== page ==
Drone Soccer is more than just an exciting new e-sport

First Drone Soccer Tournament in the USA takes off this weekend in Colorado Springs. Held as part of the Rocky Mountain State Games, the event is a huge step forward for a highly educational team game that could surpass drone racing in popularity. Organizers hope it can inspire a new generation of robotics specialists as well.

Drone racing went from nothing ten years ago to being a regular on ESPN, with great prizes for the best riders, and it is expected to be ‘the next billion dollar sport. But viewers of drone racing come largely from the same background as racing fans, and for a non-enthusiast, the sport may not be easy to follow. Drone Soccer, by contrast, is audience-friendly and easy to follow in three action-packed three-minute sets.

“It’s basically Quidditch,” says Kyle Sanders, a former US Air Force fighter pilot and now vice president of USA Drone Soccer Others describe it as a space combat scene from Star Wars; a video gives an idea of ​​how the game works here.

The game is played on a court that is ten feet by twenty-ten feet high. One drone in each team is designated as a forward, who scores by passing through the hoop on the other side. The rest of the team, three per side for beginners, or five per side at more advanced levels, play offense or defense. The drones are surrounded by ball-shaped mesh cages and bounce off each other, but damage occurs.

“It’s a total contact team sport,” says Sanders. “If you go in too hard, you’ll break the drone, and that means you’ll be out for the rest of that set.”

Soccer drones are designed to be easily repaired and any component can be replaced in less than a minute. Sanders says the team’s technicians race like Formula One mechanics so their drones are fit to fly on breaks.

As in tennis, the winner is the one who wins the most sets. Typically, each side scores two to five goals per set.

Winning requires teamwork. Talent is needed to pilot on the pitch, and technical skills are required to keep drones flying in top condition. But it is also a question of team organization: do you put your best player as a forward or in the last line of defense? – and discover the optimal tactics against each opposing team.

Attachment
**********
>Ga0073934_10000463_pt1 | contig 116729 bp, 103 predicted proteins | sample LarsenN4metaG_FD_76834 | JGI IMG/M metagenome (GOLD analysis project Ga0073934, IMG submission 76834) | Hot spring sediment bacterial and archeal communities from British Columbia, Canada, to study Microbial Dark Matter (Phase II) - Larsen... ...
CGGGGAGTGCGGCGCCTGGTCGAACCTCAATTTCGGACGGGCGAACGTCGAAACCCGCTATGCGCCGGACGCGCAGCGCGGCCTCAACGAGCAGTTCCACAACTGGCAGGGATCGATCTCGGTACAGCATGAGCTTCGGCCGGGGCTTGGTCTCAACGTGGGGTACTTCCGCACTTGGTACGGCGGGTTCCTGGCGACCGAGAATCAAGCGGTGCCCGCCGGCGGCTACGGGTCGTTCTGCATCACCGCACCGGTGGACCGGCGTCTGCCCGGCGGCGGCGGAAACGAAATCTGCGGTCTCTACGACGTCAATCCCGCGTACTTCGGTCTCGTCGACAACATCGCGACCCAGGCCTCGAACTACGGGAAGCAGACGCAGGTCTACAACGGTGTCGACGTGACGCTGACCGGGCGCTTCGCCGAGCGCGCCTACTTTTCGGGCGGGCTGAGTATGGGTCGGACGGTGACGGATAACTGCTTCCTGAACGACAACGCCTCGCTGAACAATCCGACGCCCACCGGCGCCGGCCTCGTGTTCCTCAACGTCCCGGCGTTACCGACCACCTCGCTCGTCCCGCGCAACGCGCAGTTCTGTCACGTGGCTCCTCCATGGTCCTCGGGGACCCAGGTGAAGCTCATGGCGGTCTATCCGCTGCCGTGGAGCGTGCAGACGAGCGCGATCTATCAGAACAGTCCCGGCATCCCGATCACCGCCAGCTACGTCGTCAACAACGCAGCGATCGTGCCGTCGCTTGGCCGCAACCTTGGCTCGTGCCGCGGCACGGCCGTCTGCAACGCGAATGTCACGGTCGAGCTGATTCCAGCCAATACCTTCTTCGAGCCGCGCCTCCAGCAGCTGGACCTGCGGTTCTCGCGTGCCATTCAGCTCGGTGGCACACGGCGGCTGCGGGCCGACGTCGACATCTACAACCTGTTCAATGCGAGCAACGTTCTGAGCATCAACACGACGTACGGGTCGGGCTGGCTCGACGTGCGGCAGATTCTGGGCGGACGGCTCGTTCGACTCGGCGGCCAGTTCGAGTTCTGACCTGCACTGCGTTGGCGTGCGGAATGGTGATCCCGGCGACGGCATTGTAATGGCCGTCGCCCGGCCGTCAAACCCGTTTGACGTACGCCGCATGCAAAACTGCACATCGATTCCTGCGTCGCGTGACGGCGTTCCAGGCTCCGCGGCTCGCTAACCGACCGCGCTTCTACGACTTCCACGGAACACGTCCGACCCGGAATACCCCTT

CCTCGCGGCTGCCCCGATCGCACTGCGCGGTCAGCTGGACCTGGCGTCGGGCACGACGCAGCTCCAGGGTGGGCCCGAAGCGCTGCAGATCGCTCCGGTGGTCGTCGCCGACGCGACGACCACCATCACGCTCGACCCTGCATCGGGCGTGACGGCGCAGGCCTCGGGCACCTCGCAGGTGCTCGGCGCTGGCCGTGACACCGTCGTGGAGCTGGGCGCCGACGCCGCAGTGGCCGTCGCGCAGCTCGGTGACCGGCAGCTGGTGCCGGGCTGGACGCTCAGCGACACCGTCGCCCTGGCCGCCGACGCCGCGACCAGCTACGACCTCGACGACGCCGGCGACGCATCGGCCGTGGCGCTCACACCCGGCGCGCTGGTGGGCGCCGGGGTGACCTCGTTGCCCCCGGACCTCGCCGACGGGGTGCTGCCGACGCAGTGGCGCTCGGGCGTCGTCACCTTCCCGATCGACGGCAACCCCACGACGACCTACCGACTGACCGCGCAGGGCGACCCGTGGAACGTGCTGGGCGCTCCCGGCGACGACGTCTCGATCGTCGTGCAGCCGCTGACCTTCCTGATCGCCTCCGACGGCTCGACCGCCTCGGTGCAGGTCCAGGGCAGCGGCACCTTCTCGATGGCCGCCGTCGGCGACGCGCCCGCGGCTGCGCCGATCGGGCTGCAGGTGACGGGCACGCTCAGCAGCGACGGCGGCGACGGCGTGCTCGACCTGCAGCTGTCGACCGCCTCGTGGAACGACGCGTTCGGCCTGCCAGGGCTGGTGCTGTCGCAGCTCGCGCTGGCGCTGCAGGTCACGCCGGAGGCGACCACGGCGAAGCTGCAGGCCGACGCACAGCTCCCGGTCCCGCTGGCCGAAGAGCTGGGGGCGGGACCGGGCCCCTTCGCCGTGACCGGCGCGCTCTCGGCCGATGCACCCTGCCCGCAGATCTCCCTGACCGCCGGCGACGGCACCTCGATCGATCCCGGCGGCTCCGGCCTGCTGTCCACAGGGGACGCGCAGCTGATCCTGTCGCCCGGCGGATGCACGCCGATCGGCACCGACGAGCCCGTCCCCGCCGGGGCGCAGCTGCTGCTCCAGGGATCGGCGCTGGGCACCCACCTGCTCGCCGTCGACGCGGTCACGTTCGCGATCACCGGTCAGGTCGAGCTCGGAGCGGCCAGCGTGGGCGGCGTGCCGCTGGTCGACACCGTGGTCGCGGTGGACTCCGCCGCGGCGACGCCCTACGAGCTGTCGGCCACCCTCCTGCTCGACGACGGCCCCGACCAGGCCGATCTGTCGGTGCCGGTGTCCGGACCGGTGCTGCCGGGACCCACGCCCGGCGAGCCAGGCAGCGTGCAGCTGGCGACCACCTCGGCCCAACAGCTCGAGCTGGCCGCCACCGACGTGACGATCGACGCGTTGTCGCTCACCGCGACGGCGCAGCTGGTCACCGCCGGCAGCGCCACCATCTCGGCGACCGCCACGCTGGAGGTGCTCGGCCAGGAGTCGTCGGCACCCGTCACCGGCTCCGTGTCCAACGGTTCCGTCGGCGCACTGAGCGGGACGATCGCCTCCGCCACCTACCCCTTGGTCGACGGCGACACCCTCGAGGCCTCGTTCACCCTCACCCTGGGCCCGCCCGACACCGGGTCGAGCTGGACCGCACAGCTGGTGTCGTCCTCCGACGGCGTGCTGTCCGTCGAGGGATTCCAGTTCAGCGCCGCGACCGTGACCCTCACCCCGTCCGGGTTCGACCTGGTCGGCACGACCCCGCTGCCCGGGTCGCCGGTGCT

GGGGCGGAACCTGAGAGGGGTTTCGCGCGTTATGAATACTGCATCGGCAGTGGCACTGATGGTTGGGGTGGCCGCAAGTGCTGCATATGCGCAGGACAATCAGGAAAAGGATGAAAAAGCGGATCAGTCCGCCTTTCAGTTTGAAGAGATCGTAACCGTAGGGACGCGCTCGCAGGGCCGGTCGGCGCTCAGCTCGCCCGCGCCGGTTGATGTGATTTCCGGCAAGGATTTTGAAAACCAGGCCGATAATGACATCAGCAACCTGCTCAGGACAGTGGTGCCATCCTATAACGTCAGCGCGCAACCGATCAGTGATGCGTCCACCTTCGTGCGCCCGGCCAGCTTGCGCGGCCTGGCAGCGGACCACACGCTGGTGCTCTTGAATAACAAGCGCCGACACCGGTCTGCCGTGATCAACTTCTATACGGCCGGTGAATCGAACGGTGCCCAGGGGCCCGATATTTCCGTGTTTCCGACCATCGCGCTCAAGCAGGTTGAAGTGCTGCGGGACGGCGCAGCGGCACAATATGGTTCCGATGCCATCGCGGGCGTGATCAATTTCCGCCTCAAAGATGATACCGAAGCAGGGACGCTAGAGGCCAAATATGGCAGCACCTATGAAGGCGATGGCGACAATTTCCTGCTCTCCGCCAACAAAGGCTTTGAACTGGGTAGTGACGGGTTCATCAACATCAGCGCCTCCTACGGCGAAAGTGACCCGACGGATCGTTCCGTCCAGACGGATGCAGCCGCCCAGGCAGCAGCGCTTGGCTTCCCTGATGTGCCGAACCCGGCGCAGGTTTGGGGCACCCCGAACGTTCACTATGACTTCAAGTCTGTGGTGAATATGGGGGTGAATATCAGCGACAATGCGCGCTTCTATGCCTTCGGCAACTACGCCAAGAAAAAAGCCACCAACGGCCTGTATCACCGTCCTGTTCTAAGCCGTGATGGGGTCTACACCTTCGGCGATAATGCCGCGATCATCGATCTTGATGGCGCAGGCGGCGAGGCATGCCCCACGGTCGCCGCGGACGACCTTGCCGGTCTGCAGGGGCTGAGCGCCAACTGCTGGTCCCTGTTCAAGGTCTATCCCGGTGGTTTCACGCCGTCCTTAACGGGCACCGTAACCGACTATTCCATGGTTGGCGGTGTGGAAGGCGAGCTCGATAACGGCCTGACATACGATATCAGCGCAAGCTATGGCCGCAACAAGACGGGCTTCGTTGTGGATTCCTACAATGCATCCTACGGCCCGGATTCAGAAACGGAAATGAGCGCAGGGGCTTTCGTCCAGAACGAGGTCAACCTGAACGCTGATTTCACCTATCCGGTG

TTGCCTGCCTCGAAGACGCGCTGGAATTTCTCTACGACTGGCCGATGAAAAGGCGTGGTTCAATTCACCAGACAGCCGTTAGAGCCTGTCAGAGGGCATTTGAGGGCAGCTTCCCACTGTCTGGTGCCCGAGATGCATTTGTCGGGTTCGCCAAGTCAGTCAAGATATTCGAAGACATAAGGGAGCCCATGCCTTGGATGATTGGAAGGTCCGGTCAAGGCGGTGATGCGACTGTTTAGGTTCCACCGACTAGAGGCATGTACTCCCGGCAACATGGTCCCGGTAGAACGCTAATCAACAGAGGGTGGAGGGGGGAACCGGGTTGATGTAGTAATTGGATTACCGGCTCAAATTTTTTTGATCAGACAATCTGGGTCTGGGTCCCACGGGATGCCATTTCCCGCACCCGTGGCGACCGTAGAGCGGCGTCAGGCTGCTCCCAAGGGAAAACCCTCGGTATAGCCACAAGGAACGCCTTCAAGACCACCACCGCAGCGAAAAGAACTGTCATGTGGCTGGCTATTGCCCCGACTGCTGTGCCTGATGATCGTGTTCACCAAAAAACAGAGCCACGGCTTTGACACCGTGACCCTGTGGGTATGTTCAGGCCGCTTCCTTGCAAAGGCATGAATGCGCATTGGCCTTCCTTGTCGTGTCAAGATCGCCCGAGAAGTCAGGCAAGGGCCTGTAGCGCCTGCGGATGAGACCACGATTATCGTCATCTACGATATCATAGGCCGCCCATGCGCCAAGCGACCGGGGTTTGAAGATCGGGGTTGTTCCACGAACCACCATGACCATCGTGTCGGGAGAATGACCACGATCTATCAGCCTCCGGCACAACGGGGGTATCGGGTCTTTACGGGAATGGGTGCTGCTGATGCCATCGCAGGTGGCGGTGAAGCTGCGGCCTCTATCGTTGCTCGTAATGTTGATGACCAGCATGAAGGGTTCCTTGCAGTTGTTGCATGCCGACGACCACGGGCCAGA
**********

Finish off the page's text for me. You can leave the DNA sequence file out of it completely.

“You get blocking and all the other things that you get in a traditional team sport,” says Sanders. “Students quickly begin to develop their own strategies. It’s exciting to see how quickly they are learning. “

Sanders is keen to develop drone football for both participants and spectators. He says the barriers to entry are much lower than the more elite-focused drone races. He sees drone football developing in the next few years from a high school sport to a college level and then a professional league. But his real agenda is education. Each team builds and programs their own drones, and it’s the perfect way to draw kids into the world of drones and robotics, and Sanders is working with schools to develop a soccer curriculum with drones.

“It is a gateway for new students to learn skills and enter an industry that would not otherwise be accessible to them,” says Sanders. “Drone football makes drones accessible and affordable.”

The standard kit drone is produced by iFlight. The drone is eight inches in diameter and costs around $ 180, and the drone soccer fields are small enough to be installed in a school gym. This year is the first in history soccer summer camp with drones attracted enthusiastic attendance from a wide variety of backgrounds.

There is also a great soccer league with drones. In South Korea, where the game originated in 2016, they play with drones larger than forty centimeters on a larger court. At the university level and above, the largest size is likely to take over in the US, with teams designing and building their drones from scratch to squeeze all the advantages they can from the latest technology and make them as fast as they can, agile and resistant possible.

“The only limits are its weight and diameter,” says Sanders. “Within that you can build whatever you want.”

As with motorsports, expect to see teams pushing technical limits. Also as in motorsports, expect individual skill and tactics to play a role, and star players may emerge who one day earn as much as their drone racing counterparts.

South Korea pursues drone soccer in a big way; As with the US, it is expected to develop national expertise in drone technology. Jeonju City, which claims to be the home of the sport, is building a new International soccer center with $ 9.6 million drones and it plans to host the drone soccer world cup in 2025. If the United States is to compete internationally, teams are likely to emerge through schools and universities.

It is no coincidence that this weekend’s tournament is in Colorado Springs. It’s a hub for the aerospace and defense industry with the presence of Lockheed Martin, Grumman and others, in addition to being the location of the US Air Force Academy. That makes it an obvious starting point for a new high-tech drone-based sport that is also a STEM educational initiative.

Players in this weekend’s tournament will be among the first to gain experience in the new sport. Some of them might even end up as professional drone soccer players. But others could end up equally as roboticists, drone entrepreneurs, or in related fields that we can’t even imagine yet. And in the long run, that could mean a lot more to the US than victory in esports.

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